07/24/2018 at 12:46 pm
    Reply
  4. PGD is definitely useful in detecting possible problems. The biggest wish of every parent is to have a healthy baby. Thanks to determining the genetic equipment of embryos problems can be detected in time. Then only healthy embryos that have potential of a successful pregnancy are transferred into the uterus. Genetic abnormalities are a frequent cause of early miscarriages in the first third of the pregnancy. PGD helps to prevent these losses. PGD is suitable if one or both partners have a genetically conditioned disorder in the family.
    PGS is opted by parents who are healthy. They order it preventively. Often these are cases in which previous IVF failed. The analysis reveals most of the problems. Thanks to this analysis you will significantly reduce the risk of a miscarriage or giving birth to a sick child. However not even PGD / PGS are able to detect everything! And the results of the genetic tests are not 100% right. This is for several reasons. Discuss with your dr. Hope this helps. Take care!

    08/15/2018 at 11:41 am
    Reply
  5. If you will be considering doing PGD, make certain the laboratory is experienced. Whether it does a large number of cases and is certified. Ask your doctor at the IVF clinic or the lab director the following questions: What training has the PGD laboratory personnel who are performing the testing have? How long have they been doing the procedure? When will you get the results of the PGD? What will happen if all the embryos are genetically abnormal? What the clinic’s success rate is for frozen embryo transfer following embryo biopsy? Hope this helps.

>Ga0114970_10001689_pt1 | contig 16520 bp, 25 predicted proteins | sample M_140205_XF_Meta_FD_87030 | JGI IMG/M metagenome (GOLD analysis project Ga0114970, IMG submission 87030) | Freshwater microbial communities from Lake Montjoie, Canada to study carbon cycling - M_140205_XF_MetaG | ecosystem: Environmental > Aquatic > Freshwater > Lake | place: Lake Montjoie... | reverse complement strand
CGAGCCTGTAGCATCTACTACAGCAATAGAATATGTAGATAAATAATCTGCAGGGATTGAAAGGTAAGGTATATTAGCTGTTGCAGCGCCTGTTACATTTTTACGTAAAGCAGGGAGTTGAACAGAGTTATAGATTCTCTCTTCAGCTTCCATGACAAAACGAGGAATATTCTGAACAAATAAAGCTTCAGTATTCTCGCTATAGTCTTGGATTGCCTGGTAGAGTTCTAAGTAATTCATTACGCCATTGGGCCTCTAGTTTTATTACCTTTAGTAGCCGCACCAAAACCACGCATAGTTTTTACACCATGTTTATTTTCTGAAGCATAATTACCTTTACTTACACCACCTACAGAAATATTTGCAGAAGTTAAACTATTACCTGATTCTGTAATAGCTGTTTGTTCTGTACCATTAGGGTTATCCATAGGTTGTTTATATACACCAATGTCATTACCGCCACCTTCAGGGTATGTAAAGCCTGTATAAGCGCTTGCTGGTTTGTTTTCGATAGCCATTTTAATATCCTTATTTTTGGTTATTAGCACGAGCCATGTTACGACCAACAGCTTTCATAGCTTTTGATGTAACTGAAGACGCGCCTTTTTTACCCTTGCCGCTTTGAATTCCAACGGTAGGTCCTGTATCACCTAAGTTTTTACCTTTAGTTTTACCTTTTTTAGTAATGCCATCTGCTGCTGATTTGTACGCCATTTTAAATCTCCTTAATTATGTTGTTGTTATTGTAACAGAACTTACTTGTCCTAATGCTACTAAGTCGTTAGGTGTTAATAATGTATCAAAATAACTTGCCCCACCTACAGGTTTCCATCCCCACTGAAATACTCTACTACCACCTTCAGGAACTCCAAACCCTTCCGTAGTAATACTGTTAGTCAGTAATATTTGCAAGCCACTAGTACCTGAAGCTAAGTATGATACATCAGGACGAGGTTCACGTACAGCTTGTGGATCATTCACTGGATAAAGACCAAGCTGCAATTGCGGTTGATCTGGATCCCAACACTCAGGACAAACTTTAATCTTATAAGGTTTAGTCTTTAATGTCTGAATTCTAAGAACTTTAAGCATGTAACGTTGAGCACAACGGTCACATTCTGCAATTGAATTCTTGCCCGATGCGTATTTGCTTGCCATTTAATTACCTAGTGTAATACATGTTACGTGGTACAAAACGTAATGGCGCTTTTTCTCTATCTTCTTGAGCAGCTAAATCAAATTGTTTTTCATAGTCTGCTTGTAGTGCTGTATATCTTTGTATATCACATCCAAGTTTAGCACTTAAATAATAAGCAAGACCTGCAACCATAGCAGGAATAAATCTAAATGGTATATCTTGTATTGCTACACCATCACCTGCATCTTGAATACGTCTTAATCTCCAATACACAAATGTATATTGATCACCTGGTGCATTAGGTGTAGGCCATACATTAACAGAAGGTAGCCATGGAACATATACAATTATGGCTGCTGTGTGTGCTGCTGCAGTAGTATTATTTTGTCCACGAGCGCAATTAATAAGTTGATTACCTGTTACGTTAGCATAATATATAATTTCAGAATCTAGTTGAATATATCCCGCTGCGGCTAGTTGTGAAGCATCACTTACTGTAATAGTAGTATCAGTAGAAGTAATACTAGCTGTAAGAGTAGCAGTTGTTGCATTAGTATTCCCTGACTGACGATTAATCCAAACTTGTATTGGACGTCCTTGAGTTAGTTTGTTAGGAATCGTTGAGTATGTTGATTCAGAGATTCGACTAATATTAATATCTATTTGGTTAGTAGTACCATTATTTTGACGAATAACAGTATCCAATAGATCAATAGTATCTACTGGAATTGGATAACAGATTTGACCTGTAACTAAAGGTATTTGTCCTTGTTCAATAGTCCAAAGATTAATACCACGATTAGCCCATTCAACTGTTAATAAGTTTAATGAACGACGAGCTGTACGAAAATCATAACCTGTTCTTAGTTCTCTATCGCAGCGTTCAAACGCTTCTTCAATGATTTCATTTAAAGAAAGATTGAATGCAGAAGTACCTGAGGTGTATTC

09/12/2018 at 1:26 pm
    Reply
  6. Oh god, that’s tough. Poor thing you’ve gone through so much..Unfortunately no one, often even a Dr, can tell you exactly why your embie failed to implant. There are so many reasons which can provoke it!! Almost always Dr is not capable to state the accurate reason why..This pains I know. We all are trying to do our best in dreadful 2ww. We look for tips to “help” our wee beans survive. And unless your doctor has specifically told you to for some medical reason, spending your 2ww on bed rest sounds like a first class ticket to crazy town. I would have gone absolutely mad! My clinic told me to continue life as normal. So that is exactly what I did. Continued with work. Granted I have a desk job. And continued with exercising including yoga. Although carefully due to possibility of twisted ovaries. The only thing I did differently was eat a whole pineapple over the first few days. Also did a daily fertility meditation from youtube. I was lucky enough to get my BFP that validates this approach I think. Ultimately, I think the best thing you can do during this time is try not to stress. Do whatever you need to help you with that. And hope, always hope for better.

    12/12/2018 at 11:05 am